> were
              > popular in China and India.
              As I mentioned before, there were some ornamented hats inspired by
              Chinese models if you go back far enough. As for hat pins, no you
              should not expect that. Hats were secured with cords. I do not know
              about gold leaf applied to clothing, but there was highly decorated
              brocade.

              Your Humble Servant
              Solveig Throndardottir
              Amateur Scholar

              +----------------------------------------------------------------------+
              | Barbara Nostrand, Ph.D. | Solveig Throndardottir, CoM, CoS, Fleur |
              | deMoivre Institute | Carolingia Statis Mentis Est |
              | mailto:nostrand@... | mailto:Solveig@... |
              +----------------------------------------------------------------------+
              | Note. Many popular "free" email services are automatically routed to |
              | the trash by my email filters. |
              +----------------------------------------------------------------------+


              [Non-text portions of this message have been removed]
            • Solveig Throndardottir
              Noble Cousin! Greetings from Solveig! ... Well, for example, there is the coronation hat of the emperor depicted in one on the Monumenta Nipponica texts on
              Message 6 of 14 , Apr 8, 2006
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                Noble Cousin!

                Greetings from Solveig!

                > I think the hats Solveig-hime mentioned might be for men. The court
                > class wore a variety of hats, often denoting rank and/or formality of
                > occasion. (Solveig-hime? Any more clues on this?)

                Well, for example, there is the coronation hat of the emperor depicted
                in one on the Monumenta Nipponica texts on Japanese enthronement
                ritual. There is also a variety of other hats worn by court officials.
                If you go back far enough, you may find some of these officials being
                women. One woman served twice as emperor.

                > Here's a recent discussion on wearing jewelry with traditional kimono.
                > I include it because you may find it interesting.
                > http://www.immortalgeisha.com/ig_bb/viewtopic.php?
                > t=3102&highlight=jewelry

                The tea ceremony and, if I recall correctly, the incense ceremony as
                well pretty much requires you to leave all jewelry at home.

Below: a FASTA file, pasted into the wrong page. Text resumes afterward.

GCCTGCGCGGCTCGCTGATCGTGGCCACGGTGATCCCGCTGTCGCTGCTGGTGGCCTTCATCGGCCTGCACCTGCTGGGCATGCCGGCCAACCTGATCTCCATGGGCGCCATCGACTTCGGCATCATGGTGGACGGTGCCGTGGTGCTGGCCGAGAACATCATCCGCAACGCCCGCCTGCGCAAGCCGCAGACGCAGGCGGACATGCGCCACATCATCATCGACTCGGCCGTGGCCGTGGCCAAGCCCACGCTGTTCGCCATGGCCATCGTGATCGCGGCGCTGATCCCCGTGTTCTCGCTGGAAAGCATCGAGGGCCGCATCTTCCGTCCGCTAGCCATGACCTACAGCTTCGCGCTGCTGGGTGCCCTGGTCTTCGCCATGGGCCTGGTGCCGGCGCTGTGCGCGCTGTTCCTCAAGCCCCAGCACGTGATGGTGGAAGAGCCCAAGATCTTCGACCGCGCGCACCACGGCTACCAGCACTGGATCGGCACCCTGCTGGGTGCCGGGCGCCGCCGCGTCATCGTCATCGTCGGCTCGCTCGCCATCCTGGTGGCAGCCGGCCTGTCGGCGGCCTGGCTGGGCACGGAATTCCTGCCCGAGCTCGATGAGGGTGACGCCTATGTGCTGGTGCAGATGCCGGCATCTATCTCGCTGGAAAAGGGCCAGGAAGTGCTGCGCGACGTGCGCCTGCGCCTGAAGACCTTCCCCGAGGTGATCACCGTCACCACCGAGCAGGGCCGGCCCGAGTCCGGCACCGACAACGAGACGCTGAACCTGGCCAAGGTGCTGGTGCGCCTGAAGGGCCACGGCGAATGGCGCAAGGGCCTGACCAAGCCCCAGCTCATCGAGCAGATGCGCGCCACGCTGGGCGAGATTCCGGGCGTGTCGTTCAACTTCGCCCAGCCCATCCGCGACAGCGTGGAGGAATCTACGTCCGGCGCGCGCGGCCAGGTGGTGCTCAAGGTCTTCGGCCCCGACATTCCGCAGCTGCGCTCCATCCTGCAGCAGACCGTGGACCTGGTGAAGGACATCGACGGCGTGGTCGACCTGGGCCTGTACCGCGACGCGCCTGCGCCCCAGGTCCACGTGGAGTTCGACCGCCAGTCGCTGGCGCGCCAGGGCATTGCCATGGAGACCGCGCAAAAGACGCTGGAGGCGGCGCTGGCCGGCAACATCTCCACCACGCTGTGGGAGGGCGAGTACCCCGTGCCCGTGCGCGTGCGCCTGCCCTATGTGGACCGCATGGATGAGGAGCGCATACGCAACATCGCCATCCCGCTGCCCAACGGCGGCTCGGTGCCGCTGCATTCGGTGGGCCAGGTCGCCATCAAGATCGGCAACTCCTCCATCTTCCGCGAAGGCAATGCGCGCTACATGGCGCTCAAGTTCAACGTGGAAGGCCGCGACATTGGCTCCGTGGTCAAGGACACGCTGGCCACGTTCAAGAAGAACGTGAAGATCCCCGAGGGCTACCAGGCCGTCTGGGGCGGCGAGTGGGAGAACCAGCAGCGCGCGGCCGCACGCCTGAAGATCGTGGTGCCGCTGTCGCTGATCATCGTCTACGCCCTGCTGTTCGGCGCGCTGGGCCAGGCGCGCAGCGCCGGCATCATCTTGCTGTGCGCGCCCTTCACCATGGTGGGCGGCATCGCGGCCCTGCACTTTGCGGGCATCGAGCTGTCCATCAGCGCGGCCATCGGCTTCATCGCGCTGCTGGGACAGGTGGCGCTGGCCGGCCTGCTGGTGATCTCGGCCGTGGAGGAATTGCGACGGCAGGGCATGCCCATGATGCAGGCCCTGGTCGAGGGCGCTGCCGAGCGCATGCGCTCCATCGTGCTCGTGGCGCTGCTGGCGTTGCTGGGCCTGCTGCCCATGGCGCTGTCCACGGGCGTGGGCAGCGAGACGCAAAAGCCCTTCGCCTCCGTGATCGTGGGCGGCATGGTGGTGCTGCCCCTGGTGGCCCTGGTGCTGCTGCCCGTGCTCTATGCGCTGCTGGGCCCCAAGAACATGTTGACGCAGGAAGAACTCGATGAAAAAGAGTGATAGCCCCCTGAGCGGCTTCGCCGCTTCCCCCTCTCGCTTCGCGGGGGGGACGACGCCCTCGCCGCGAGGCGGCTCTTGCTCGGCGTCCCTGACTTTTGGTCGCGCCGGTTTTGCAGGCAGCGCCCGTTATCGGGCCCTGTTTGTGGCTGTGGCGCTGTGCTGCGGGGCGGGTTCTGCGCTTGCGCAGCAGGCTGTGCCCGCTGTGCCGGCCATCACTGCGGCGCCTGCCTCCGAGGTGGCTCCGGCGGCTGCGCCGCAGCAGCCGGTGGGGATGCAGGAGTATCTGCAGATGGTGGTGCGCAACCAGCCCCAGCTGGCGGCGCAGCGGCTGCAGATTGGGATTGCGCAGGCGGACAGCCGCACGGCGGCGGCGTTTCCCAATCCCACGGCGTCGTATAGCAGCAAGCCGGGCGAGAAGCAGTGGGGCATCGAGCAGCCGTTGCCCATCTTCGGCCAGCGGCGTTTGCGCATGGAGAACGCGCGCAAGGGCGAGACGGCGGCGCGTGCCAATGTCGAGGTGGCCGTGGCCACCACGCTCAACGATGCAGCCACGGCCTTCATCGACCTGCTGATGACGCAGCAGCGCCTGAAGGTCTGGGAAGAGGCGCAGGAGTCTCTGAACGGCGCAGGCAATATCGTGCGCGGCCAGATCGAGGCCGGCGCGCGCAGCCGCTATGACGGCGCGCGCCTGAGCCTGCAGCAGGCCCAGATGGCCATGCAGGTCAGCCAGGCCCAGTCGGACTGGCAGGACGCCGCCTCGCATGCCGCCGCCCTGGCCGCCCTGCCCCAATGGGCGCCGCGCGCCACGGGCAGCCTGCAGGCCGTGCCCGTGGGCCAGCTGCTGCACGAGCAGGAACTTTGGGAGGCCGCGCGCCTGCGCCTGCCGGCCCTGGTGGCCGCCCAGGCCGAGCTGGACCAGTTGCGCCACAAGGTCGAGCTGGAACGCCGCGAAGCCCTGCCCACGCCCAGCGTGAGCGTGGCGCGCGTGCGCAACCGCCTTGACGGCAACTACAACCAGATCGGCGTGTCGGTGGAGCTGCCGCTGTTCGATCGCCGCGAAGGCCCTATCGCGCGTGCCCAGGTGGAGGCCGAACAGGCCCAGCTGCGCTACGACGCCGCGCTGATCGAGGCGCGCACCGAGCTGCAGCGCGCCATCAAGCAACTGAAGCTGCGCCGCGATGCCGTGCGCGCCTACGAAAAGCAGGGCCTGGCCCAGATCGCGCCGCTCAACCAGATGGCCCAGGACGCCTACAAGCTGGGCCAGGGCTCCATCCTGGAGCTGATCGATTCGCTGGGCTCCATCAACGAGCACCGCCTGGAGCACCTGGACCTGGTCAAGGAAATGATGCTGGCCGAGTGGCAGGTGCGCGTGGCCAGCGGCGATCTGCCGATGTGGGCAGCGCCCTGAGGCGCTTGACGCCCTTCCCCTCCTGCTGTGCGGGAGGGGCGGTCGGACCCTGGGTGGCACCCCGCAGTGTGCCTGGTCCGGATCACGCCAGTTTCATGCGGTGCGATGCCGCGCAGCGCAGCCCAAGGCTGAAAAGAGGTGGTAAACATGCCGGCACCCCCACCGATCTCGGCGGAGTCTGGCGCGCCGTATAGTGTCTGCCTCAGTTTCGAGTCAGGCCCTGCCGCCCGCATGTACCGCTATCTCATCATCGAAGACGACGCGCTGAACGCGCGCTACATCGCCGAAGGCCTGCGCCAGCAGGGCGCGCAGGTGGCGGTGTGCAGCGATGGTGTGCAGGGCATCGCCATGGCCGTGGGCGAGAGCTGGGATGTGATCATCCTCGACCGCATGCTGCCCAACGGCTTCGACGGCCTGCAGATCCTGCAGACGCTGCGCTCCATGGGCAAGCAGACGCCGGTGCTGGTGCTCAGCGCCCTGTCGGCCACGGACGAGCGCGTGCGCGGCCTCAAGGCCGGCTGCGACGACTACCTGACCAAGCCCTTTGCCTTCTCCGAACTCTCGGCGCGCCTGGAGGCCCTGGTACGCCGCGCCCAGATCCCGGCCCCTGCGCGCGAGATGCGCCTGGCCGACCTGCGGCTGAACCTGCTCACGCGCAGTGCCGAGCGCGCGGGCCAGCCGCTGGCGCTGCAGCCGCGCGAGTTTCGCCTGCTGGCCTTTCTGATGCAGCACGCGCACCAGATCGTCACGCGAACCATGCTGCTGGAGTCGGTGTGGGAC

Your Humble Servant
                Solveig Throndardottir
                Amateur Scholar

                +----------------------------------------------------------------------+
                | Barbara Nostrand, Ph.D. | Solveig Throndardottir, CoM, CoS, Fleur |
                | deMoivre Institute | Carolingia Statis Mentis Est |
                | mailto:nostrand@... | mailto:Solveig@... |
                +----------------------------------------------------------------------+
                | Note. Many popular "free" email services are automatically routed to |
                | the trash by my email filters. |
                +----------------------------------------------------------------------+


                [Non-text portions of this message have been removed]
              • Solveig Throndardottir
                Noble Cousin! Greetings from Solveig! You can take a look at a picture of a benkan from page 250 of The Emergence of Japanese Kingship by Joan R. Piggott.
                Message 7 of 14 , Apr 8, 2006
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                  Noble Cousin!

                  Greetings from Solveig! You can take a look at a picture of a "benkan"
                  from page 250 of The Emergence of Japanese Kingship by Joan R. Piggott.
                  Stanford University Press, 1997.

                  http://137.143.148.234/japan/benkan.pdf

                  Your Humble Servant
                  Solveig Throndardottir
                  Amateur Scholar

                  +----------------------------------------------------------------------+
                  | Barbara Nostrand, Ph.D. | Solveig Throndardottir, CoM, CoS, Fleur |
                  | deMoivre Institute | Carolingia Statis Mentis Est |
                  | mailto:nostrand@... | mailto:Solveig@... |
                  +----------------------------------------------------------------------+
                  | Note. Many popular "free" email services are automatically routed to |
                  | the trash by my email filters. |
                  +----------------------------------------------------------------------+


                  [Non-text portions of this message have been removed]
                • Solveig Throndardottir
                  Noble Cousin! Greetings from Solveig! You may have an easier time viewing: http://137.143.148.234/japan/benkan.jpg Your Humble Servant Solveig Throndardottir
                  Message 8 of 14 , Apr 8, 2006
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                    Noble Cousin!

                    Greetings from Solveig! You may have an easier time viewing:

                    http://137.143.148.234/japan/benkan.jpg

                    Your Humble Servant
                    Solveig Throndardottir
                    Amateur Scholar

                    +----------------------------------------------------------------------+
                    | Barbara Nostrand, Ph.D. | Solveig Throndardottir, CoM, CoS, Fleur |
                    | deMoivre Institute | Carolingia Statis Mentis Est |
                    | mailto:nostrand@... | mailto:Solveig@... |
                    +----------------------------------------------------------------------+
                    | Note. Many popular "free" email services are automatically routed to |
                    | the trash by my email filters. |
                    +----------------------------------------------------------------------+